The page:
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Coming theses from other universities

  • Legitimizing the knowledge of mental health service users in shared decision making : Promoting participation through a web-based decision support tool Author: Katarina Grim Link: Publication date: 2019-06-24 13:43

    Aim: The overall aim of this thesis was to explore the manner in which user knowledge and user perspectives can be included and supported in shared decision making (SDM) in mental health services.

    The thesis consists of four studies. Study I explored what needs service users identify to participate in deliberative processes and decision making in their care. Study II examined how a decision support tool (DST) for SDM can be designed to enhance service users’ ability to have active and meaningful roles in SDM. Study III investigated barriers and facilitators associated with the implementation of a web-based DST designed to provide a concrete structure to support SDM. In study IV, a theoretical analysis was performed to elucidate the barriers associated with user knowledge being expressed and legitimized in decision-making processes.

    Methods: A key feature of the project involved a process of exploring decisional and informational needs, of developing and testing and implementing a DST for SDM. Qualitative data have been collected through focus group and individual interviews with service users and service providers, usability testing with service users and checklists.

    Findings: The findings show a number of characteristics specific to the mental health service context that needs to be considered when developing support for SDM. Decisions were often complex and found to encompass a number of life domains. Issues related to social context and individual recovery highlighted the necessity to include the knowledge perspectives of service users throughout decision processes. In response, phases for preparation and follow-up was emphasized in the DST.

    The results indicate that supportive structures are required for service users to express their knowledge perspectives and for providers to include them in their decision-making. Moreover, existing barriers related to organizational structures and to power differentials need to be addressed.

    Conclusions and implications: A DST specifically designed for the mental health context, that methodically invites service users to participate in each phase of the decision-making process might function as a guiding structure to validate service users as knowledgeable agents.

  • Kronisk njursjukdom i ett livsförloppsperspektiv : risker och konsekvenser Author: Per-Ola Sundin Link: Publication date: 2019-06-11 14:07
  • Homicide Injury Quantification : Measures of injury severity in homicide victims and associations with homicide characteristics Author: Fredrik Tamsen Link: Publication date: 2019-06-03 13:12

    Some previous studies have found that the amount and severity of injuries in homicide victims correlate with different homicide characteristics, such as the victim-offender relationship and drug influence of the offender. If such relationships exist, they may be used by homicide investigators as part of an offender profiling.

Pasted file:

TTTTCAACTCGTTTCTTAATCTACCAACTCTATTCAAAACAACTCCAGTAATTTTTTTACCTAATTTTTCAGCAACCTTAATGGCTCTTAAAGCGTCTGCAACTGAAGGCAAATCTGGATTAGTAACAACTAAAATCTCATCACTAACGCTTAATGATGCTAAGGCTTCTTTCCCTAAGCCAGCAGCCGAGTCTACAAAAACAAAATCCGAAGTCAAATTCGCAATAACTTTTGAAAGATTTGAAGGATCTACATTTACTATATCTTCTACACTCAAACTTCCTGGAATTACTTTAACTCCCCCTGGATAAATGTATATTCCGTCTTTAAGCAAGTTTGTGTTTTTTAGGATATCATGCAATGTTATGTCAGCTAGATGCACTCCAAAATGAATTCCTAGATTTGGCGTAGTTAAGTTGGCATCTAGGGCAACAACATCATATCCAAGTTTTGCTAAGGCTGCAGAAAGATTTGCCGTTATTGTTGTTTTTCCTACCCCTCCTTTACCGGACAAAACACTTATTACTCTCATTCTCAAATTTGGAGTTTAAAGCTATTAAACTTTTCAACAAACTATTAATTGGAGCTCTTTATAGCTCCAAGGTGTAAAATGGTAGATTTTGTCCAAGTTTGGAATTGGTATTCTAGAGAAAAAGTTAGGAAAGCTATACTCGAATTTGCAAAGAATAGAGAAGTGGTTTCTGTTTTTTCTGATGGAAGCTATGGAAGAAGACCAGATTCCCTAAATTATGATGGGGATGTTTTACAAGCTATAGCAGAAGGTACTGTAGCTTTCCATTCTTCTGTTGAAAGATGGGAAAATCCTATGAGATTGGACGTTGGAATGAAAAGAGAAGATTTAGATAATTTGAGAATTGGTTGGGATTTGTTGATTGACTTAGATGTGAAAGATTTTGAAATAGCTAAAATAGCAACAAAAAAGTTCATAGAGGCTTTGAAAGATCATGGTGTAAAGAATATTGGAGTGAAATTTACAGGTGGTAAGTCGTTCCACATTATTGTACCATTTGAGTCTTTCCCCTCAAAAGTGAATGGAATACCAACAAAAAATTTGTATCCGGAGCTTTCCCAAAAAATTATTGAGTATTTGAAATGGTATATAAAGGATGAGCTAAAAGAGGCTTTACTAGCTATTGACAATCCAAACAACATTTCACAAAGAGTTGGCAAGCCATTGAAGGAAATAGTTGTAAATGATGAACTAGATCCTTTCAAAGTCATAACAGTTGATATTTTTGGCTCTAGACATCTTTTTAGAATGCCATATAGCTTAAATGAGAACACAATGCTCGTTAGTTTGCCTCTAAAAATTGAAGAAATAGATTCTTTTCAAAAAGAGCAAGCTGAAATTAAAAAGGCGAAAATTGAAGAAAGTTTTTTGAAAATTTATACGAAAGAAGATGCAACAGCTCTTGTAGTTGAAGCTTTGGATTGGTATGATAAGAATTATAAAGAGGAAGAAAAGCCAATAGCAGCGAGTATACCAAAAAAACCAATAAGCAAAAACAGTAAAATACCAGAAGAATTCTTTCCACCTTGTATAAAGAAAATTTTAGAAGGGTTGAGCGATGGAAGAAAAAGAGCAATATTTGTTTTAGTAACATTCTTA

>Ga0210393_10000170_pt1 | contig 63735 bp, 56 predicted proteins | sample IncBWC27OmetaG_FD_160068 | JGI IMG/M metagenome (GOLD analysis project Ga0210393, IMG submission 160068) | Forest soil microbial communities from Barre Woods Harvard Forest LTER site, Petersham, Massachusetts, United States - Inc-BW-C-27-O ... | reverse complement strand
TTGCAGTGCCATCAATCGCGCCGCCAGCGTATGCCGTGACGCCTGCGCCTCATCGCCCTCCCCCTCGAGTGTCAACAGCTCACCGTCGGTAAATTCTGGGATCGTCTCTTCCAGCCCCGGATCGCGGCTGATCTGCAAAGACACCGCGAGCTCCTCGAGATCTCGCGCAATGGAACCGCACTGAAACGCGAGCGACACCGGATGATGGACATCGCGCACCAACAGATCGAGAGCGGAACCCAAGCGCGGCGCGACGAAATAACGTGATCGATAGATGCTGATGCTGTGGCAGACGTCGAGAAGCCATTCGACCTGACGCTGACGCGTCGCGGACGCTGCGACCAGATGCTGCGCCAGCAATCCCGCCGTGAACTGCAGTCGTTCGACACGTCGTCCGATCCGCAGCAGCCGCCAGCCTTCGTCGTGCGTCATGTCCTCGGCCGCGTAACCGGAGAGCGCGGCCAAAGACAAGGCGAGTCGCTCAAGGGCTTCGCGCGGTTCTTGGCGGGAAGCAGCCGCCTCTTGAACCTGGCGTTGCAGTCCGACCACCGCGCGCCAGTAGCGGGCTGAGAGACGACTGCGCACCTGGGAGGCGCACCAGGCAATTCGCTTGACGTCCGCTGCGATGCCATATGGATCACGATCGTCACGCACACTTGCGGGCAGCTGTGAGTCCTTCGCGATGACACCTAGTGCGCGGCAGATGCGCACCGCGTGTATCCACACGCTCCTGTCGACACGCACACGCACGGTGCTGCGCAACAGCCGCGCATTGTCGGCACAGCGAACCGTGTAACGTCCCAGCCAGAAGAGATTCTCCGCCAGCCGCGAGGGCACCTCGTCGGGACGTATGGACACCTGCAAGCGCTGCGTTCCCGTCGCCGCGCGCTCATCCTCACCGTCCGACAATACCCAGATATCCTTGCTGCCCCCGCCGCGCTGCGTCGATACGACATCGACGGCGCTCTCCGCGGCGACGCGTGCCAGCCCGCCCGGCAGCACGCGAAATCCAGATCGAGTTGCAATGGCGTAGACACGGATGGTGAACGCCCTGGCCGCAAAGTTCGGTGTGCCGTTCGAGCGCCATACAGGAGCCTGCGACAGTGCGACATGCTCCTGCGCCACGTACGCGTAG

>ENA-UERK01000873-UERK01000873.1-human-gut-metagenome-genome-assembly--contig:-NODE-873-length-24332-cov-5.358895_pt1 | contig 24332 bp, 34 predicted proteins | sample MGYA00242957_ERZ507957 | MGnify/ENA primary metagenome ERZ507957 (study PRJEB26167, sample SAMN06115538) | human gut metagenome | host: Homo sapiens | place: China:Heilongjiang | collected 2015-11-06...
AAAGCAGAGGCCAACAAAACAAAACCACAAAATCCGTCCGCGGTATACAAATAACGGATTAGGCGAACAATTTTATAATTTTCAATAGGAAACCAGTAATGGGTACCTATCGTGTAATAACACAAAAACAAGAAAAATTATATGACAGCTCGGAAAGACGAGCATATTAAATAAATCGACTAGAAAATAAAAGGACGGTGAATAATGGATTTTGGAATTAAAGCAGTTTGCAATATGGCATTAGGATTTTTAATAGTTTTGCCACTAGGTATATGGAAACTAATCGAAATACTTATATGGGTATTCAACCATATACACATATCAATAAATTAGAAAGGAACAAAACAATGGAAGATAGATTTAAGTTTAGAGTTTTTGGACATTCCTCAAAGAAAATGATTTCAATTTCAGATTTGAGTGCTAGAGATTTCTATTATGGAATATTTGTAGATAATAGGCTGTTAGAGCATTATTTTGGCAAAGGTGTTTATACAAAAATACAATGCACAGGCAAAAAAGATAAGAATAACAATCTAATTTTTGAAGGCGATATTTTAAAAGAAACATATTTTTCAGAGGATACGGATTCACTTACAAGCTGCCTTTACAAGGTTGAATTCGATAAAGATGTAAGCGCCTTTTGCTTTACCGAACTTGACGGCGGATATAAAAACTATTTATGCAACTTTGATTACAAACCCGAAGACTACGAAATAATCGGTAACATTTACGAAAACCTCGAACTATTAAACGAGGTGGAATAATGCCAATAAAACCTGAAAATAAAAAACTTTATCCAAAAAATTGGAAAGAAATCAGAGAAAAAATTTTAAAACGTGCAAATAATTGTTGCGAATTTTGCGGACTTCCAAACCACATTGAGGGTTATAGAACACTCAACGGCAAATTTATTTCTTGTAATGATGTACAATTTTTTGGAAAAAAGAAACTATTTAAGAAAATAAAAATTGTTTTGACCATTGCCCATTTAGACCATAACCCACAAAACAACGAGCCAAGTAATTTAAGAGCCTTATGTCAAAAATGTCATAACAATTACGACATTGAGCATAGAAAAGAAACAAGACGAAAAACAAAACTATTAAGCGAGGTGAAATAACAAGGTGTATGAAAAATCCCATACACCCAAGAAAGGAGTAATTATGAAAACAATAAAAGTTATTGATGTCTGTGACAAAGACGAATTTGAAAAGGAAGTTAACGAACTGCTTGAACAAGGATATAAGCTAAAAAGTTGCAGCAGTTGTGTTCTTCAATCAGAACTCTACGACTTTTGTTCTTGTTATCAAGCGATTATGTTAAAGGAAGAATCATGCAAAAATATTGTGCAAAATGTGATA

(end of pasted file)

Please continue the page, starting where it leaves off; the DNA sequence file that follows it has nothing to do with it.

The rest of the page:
Furthermore, injury severity may be helpful in understanding the nature of lethal violence. If the injuries change over time or differ between regions, this may say something about the underlying causes and thus help society to take preventive measures. However, measures of injury severity are often missing in homicide epidemiology. This may in part be due to a lack of standardized and accessible ways to quantify injuries in homicide victim.

    To address these issues, there is a need for methods to quantify injury severity in homicide victims. The aim of the current thesis was to investigate different types of injury measures and their applicability to homicide victims. The aim was also to use such measures to address research questions related to offender profiling.

    Starting off with injury scores used in trauma research and two scores developed specifically for homicide victims, these measures were applied to a general homicide population. Since there is no obvious “gold standard” for injury severity quantification on homicide victims, one had to be defined to validate the applied methods. Out of forensic experience and rational reasoning, the Sum of all AIS scores (SAIS) was proposed as a reference measure. The other scores were then evaluated through their correlations with the SAIS.

    In the following study, the injury severity in homicides from different time periods was measured. There were statistically significant increases over time with respect to excessive injuries and the number of lethal injuries per victim. These changes can reflect both a brutalization of homicidal violence, improved trauma care, or shifts in the methods by which people are killed.

    Next, the associations between injury severity and homicide characteristics were analysed. No relevant associations between injury severity and victim-offender relationship were found. Neither were there any connections between benzodiazepine influence in the offender and injury severity on the victim. Thus, the studies do not support the use of injury severity scores for offender profiling in a general homicide population.